Shock an appropriate name for first-place Tulsa

The Shock players were walking through the Tulsa airport after returning from Minneapolis last week and a few folks stopped along the way to tell them they had watched their win against the Lynx at the Target Center -- the toughest place to earn a road victory in the WNBA.

"People told us they were proud of us," guard Skylar Diggins said. "They are paying attention. I think we are impacting the attitude and the mood around the entire city of Tulsa right now."

Not to mention the impact the Shock are making in the standings in the first month of the WNBA season. Perhaps it's too easy to talk about the aptly-named Shock -- who moved to 8-1 with Sunday's win over Seattle -- as the surprise of the WNBA season thus far, because this team had young talent last year and endured a lot of close games. But most of them didn't come out in their favor.

"Last year, we could score with anybody, but there were stretches where we couldn't put together any stops. This year we are great at giving resistance. We are experienced at finishing games this year." Skylar Diggins on the Shock's 8-1 start

Tulsa finished the 2014 season with a 12-22 record, their best win total since the team moved to Oklahoma in 2010. Sixteen of their losses came by 10 points or less.

"Last year, we could score with anybody, but there were stretches where we couldn't put together any stops," Diggins said. "This year we are great at giving resistance. We are experienced at finishing games this year. We just compete."

In first place in the Western Conference after reeling off eight straight wins, the Shock are more than competing. They are setting the pace in the West with a team full of young stars and the key veteran additions of Plenette Pierson and Karima Christmas, who have won WNBA Championships.

Pierson won titles with the Detroit Shock in 2006 and 2008. Christmas won with Indiana in 2012. They brought a championship mentality to a franchise that craved it and embedded it quickly.

"This team has learned to value every possession," Pierson said. "They have learned to play every minute and the confidence is building."

Tulsa, which has not been to the WNBA playoffs since the team moved from Detroit six years ago, opened the season with a loss to Minnesota, the preseason favorite to win its third title in the past five seasons.

But the Shock have won eight straight games since, including the 86-78 victory at Minneapolis on June 21 that has to be viewed as a "statement" win, if one believes in such things. Eight games is the team's longest win streak since it moved to Tulsa and the franchise's longest since 2007.

"I don't know about statement wins," Pierson said. "Minnesota is a great team this year. And we see ourselves as a great team. I think it's a 'progress' win for us. We are doing what we said we are going to do."

Pierson's assertion that the Shock see themselves as a great team is telling for a group that hasn't yet made the playoffs together.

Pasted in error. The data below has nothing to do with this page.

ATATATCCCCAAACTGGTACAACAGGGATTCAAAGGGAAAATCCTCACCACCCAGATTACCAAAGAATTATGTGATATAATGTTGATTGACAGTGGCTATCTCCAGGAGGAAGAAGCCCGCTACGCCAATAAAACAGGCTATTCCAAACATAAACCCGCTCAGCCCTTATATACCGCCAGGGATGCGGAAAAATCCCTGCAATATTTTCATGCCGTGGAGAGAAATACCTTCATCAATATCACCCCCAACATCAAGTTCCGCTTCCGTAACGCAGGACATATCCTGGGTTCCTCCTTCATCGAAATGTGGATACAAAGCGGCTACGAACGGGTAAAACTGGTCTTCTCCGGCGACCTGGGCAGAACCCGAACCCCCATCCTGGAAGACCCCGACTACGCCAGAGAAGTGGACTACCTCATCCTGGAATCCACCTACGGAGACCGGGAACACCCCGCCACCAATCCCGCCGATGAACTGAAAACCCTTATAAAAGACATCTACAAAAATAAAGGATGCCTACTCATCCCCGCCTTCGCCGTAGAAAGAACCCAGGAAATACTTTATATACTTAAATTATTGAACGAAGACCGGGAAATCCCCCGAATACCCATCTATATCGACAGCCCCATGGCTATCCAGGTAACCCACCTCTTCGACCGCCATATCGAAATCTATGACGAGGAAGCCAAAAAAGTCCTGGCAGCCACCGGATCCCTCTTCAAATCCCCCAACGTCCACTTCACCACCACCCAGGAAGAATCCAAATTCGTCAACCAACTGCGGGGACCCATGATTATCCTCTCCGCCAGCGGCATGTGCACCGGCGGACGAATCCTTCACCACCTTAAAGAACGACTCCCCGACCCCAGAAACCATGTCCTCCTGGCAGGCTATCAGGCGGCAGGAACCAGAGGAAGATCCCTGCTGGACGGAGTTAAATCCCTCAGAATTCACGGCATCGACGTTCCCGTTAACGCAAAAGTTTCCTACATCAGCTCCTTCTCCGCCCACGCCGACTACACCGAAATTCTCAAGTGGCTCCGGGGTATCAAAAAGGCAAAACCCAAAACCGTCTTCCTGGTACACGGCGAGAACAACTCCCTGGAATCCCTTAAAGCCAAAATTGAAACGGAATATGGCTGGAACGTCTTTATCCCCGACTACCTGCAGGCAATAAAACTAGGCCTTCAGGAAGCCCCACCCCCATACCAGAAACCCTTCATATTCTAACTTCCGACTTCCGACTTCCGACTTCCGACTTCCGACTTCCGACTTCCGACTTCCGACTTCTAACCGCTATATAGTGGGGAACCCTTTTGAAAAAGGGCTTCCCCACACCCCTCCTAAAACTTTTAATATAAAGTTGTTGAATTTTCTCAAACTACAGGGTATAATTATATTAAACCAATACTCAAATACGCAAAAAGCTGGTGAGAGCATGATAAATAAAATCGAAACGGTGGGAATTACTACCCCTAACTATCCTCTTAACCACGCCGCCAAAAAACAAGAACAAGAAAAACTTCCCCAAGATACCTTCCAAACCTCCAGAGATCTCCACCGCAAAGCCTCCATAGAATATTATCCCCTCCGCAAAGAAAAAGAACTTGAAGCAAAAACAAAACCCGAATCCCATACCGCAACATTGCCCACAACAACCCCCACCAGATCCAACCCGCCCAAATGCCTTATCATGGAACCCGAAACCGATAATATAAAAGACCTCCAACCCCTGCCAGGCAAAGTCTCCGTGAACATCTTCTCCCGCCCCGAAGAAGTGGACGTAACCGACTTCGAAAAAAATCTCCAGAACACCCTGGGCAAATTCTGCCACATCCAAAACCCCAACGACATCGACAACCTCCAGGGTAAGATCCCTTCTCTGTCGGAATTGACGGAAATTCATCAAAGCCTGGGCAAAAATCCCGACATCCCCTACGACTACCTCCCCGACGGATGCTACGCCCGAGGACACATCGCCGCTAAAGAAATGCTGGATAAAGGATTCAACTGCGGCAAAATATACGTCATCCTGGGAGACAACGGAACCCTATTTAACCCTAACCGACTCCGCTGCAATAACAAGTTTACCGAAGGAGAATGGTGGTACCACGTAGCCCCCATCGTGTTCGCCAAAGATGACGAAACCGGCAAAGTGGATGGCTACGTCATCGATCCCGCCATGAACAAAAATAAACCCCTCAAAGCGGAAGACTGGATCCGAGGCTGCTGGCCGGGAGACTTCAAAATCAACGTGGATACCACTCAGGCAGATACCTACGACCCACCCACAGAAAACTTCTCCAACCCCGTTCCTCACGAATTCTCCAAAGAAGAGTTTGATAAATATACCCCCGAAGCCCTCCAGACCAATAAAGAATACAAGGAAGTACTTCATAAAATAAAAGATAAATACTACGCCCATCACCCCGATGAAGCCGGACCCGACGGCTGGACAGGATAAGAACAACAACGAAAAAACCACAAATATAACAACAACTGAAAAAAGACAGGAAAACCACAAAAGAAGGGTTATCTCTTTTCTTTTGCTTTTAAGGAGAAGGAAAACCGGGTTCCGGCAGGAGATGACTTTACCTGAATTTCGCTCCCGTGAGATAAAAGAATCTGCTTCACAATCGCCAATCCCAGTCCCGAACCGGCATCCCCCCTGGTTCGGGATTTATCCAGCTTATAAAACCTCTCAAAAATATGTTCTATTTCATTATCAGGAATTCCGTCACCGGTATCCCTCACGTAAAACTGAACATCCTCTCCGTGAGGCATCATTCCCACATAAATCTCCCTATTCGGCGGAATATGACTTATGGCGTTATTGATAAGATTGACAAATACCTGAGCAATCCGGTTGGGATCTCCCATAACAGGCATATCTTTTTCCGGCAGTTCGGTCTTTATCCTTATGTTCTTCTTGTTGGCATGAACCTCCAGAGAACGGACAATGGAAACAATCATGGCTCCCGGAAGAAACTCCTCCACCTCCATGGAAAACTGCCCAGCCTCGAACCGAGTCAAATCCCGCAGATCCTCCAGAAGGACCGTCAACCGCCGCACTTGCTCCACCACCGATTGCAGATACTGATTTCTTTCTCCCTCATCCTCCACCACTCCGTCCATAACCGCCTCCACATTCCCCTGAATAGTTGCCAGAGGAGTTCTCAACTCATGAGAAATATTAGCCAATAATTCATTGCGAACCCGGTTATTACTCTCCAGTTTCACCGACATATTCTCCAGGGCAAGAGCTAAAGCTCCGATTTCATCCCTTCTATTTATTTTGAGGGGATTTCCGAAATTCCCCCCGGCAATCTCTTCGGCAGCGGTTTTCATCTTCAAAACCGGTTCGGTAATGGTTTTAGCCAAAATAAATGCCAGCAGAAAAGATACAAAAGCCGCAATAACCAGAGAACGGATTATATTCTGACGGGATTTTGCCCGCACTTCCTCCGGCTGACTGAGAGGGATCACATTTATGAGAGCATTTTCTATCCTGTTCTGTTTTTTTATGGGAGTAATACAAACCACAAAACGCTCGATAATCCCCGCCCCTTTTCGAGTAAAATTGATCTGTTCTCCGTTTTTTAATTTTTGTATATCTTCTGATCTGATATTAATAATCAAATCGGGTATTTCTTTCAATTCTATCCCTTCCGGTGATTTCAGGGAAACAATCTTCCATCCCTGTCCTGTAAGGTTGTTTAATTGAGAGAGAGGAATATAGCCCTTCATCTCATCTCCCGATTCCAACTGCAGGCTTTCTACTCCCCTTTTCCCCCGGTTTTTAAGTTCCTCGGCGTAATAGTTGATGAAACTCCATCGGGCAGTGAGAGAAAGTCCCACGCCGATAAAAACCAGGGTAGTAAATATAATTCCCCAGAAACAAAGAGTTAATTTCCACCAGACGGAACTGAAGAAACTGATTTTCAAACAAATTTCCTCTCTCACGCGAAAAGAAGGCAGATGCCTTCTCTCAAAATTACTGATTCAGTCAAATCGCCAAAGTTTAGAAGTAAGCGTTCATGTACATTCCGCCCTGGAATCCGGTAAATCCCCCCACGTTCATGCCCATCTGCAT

"It's definitely part of our mentality," Pierson said. "I believe that you can speak things in existence. But you always have to work at it."

The rewards for the work have come early.

Diggins is leading the way, averaging 17.8 points a game, and is coming off a season-high 31 against the Storm on Sunday. Four players are averaging in double figures, including Pierson (15.0 ppg) and Riquna Williams (12.8), who is back after missing much of last season with a knee injury.

Second-year guard Odyssey Sims has missed the last six games with a left-knee injury and her return date remains unknown. Amanda Zahui B, the rookie from Minnesota who was the second pick in the draft, is coming along, averaging 5.1 points and 3.3 rebounds a game, learning from experienced posts such as Pierson, Christmas and Courtney Paris.

"Everybody is a threat," Pierson said. "You can't take Skylar or Odyssey away. You have to guard all five players at the same time."

Ten Tulsa players are averaging at least 11 minutes a game. On Friday against New York, Tulsa, the league's second highest-scoring team behind Chicago, pulled out a win despite single-digit scoring nights from Diggins and Pierson and shooting a season-low 33 percent from the floor.

Coach Fred Williams called his team "resilient."

"Being in games in which you have leads, and pull them out, being in tight games and pulling them out," Williams said. "I call them the showdown games."

Diggins said the players have bought into Williams' system and they would "move a mountain for him."

"He believes in us," Diggins said.

Diggins said she learned a lot the past two years, seasons in which the Shock lost a whole lot more than they won.

"Everyone here came from a winning program (in college)," Diggins said. "That is what we are used to. Everybody here wants to be here. They are proud to put on the jersey and call this home. Nobody is looking at this as a pit stop.

"This is what we envisioned. (Pierson) says it every day. This is what she came here for, to be in a position to win a championship."

Diggins said she understands that becoming a championship team is a process, one that the Shock are still experiencing.

"It's not going to happen overnight, but we are making something out of what we've got," Diggins said. "People aren't going to mark us off as a loss anymore. Some people may think this is a fluke. We are not going to worry about that.

"When we started the season, they said the odds of us winning a title were 50-1. Dead last. That's something we keep in the back of our minds."